However after the discussion here I changed my mind and the other options are fine (and better than the current situation). I did a small survey in the Hebrew community Wikipedia:
http://he.wikipedia.org/wiki/%D7%A9%D7%99%D7%97%D7%AA_%D7%AA%D7%91%D7%A0%D7%99%D7%AA:%D7%94%D7%A2%D7%A8%D7%94/%D7%90%D7%A0%D7%92%D7%9C%D7%99%D7%AA_%D7%95%D7%A2%D7%91%D7%A8%D7%99%D7%AA
and 4 ppl thought the more correct output is as Huji said (to assign dir to the li), while 4 ppl thought the correct output is as Amir said (directionality within the reference-text+ unicode-bidi: embed) - so it is still not clear what is the correct output :) Maybe we should ask the main RTL communities (fa-wikipedia, ar-wikipedin) what they prefer. If we don't ask them, I think adding the class to the li is fine too.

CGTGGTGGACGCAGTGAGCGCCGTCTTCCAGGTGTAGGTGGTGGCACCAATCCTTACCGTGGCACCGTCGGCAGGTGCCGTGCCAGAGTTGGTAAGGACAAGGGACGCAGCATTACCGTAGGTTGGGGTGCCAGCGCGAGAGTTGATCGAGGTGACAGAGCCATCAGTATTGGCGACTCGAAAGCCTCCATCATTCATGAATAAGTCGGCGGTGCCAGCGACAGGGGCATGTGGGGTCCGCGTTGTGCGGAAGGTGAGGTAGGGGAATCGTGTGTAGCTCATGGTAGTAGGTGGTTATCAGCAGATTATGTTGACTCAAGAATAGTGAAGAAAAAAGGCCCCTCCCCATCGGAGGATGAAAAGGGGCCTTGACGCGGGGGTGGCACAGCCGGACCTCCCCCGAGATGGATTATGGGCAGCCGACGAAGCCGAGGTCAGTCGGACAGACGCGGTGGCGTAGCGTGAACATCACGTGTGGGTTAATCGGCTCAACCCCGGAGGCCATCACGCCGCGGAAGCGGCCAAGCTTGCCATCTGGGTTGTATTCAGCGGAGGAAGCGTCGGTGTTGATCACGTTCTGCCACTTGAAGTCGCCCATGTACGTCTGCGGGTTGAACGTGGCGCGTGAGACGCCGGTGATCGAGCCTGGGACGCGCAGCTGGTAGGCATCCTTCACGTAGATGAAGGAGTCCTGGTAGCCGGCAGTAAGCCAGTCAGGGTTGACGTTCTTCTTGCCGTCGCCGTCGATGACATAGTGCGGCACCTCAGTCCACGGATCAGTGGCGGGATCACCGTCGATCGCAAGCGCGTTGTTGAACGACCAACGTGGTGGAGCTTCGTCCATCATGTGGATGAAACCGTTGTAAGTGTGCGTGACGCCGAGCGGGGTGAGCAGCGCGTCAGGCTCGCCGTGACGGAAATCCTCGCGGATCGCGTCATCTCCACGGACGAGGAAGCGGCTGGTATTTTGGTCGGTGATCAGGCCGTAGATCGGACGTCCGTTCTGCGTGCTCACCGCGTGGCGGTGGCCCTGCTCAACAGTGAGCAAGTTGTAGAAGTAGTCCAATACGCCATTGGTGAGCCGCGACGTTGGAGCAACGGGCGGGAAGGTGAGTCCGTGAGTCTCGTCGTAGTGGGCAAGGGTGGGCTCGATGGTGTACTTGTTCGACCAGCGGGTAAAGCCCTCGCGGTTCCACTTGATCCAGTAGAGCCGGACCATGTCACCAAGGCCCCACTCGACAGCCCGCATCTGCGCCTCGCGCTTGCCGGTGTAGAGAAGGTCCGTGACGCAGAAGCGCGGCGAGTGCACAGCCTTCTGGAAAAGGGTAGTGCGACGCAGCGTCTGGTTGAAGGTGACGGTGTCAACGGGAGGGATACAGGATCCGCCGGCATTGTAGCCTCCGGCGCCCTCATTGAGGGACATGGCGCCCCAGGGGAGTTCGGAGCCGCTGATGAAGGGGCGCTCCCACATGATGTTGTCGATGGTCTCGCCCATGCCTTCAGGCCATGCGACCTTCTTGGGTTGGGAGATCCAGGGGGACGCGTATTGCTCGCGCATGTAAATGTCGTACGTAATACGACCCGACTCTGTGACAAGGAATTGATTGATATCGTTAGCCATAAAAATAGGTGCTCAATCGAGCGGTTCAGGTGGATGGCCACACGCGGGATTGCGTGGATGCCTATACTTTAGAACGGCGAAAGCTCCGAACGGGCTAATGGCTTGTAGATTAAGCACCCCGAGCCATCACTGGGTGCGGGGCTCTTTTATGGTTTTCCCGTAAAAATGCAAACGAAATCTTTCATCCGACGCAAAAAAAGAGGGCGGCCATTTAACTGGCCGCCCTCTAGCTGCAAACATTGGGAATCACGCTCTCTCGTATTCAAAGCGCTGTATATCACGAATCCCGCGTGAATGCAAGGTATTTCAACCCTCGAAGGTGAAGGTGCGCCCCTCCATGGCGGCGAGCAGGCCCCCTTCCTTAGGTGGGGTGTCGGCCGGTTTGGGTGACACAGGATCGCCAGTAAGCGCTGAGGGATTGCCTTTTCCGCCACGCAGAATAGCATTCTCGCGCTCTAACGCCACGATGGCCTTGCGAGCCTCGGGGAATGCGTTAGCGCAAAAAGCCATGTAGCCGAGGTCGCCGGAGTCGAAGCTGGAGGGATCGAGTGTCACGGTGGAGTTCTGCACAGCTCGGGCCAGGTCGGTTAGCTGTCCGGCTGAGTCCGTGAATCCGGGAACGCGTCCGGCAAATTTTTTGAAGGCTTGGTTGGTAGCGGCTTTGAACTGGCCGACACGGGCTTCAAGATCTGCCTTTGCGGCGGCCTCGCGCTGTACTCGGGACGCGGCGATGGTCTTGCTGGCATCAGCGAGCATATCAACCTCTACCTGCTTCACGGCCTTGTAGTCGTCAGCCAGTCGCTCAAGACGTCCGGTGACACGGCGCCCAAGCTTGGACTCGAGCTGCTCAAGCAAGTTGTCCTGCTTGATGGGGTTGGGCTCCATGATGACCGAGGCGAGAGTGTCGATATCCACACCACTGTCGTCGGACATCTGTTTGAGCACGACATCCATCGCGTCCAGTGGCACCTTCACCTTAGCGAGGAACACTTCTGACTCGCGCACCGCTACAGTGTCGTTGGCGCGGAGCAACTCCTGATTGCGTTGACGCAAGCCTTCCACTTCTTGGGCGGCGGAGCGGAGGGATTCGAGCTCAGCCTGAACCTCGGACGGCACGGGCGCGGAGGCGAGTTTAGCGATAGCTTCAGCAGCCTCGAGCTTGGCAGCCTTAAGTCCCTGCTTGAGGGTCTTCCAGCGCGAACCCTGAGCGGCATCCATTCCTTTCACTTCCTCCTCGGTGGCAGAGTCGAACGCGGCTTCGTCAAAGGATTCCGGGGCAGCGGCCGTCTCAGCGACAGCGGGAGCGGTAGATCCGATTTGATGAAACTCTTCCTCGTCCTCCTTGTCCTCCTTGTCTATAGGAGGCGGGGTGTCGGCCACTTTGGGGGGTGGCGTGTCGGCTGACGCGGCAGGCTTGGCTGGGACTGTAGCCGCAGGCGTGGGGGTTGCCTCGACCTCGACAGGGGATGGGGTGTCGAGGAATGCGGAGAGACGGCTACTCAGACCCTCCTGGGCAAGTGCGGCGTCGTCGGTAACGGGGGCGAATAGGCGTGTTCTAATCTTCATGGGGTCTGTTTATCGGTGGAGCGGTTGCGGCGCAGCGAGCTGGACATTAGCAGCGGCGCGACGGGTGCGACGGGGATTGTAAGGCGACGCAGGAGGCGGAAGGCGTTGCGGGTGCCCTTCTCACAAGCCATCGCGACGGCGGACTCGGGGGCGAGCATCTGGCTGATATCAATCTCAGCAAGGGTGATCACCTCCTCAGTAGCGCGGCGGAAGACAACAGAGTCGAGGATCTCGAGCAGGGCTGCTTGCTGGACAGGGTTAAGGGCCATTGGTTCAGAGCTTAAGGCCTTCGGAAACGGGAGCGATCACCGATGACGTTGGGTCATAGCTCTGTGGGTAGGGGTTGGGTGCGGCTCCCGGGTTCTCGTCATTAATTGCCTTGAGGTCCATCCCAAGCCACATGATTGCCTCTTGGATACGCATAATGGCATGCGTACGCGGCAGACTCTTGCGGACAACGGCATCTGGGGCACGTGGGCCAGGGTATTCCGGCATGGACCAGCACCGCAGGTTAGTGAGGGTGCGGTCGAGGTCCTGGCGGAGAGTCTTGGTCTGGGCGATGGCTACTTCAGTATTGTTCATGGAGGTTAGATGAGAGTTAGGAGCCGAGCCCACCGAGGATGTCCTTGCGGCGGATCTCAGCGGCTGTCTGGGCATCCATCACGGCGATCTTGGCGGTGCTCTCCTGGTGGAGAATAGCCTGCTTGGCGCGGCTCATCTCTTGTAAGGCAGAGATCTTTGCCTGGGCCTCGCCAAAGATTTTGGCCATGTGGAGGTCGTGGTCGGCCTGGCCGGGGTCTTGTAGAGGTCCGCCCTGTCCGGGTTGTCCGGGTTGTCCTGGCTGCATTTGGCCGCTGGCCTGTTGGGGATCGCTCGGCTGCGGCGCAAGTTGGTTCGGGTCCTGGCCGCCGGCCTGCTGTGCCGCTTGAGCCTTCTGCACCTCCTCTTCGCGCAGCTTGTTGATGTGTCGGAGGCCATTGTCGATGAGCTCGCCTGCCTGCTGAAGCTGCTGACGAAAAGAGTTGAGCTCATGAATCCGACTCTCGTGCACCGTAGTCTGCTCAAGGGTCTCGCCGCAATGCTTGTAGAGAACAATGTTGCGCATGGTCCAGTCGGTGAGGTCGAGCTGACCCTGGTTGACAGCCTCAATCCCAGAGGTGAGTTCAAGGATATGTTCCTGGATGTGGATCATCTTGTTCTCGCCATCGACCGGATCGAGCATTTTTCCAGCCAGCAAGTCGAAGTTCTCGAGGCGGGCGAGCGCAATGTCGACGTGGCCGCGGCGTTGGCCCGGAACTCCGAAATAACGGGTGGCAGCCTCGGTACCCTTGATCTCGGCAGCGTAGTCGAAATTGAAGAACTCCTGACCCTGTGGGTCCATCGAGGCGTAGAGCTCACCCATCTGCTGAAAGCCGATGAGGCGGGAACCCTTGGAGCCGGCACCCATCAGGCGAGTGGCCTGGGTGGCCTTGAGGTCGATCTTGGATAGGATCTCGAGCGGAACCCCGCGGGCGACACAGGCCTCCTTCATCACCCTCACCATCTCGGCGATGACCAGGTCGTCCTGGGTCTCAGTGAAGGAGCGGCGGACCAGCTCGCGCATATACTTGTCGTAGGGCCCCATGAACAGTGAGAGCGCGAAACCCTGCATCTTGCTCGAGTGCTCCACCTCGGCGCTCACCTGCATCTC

Comment 13 Dereckson 2012-06-18 00:04:26 UTC
Code review: Gerrit change #7738.

Assigned to patch submitter.
Comment 14 Sumana Harihareswara 2013-02-21 23:11:11 UTC
Assigning to submitter of most recent amended patchset, Antoine Musso.
Comment 15 Andre Klapper 2013-07-25 08:20:10 UTC
Patch in Gerrit received a -1, needs rework.
Comment 16 Gerrit Notification Bot 2014-04-08 17:59:26 UTC
Change 7738 had a related patch set uploaded by Krinkle:
Support directionality for reference

https://gerrit.wikimedia.org/r/7738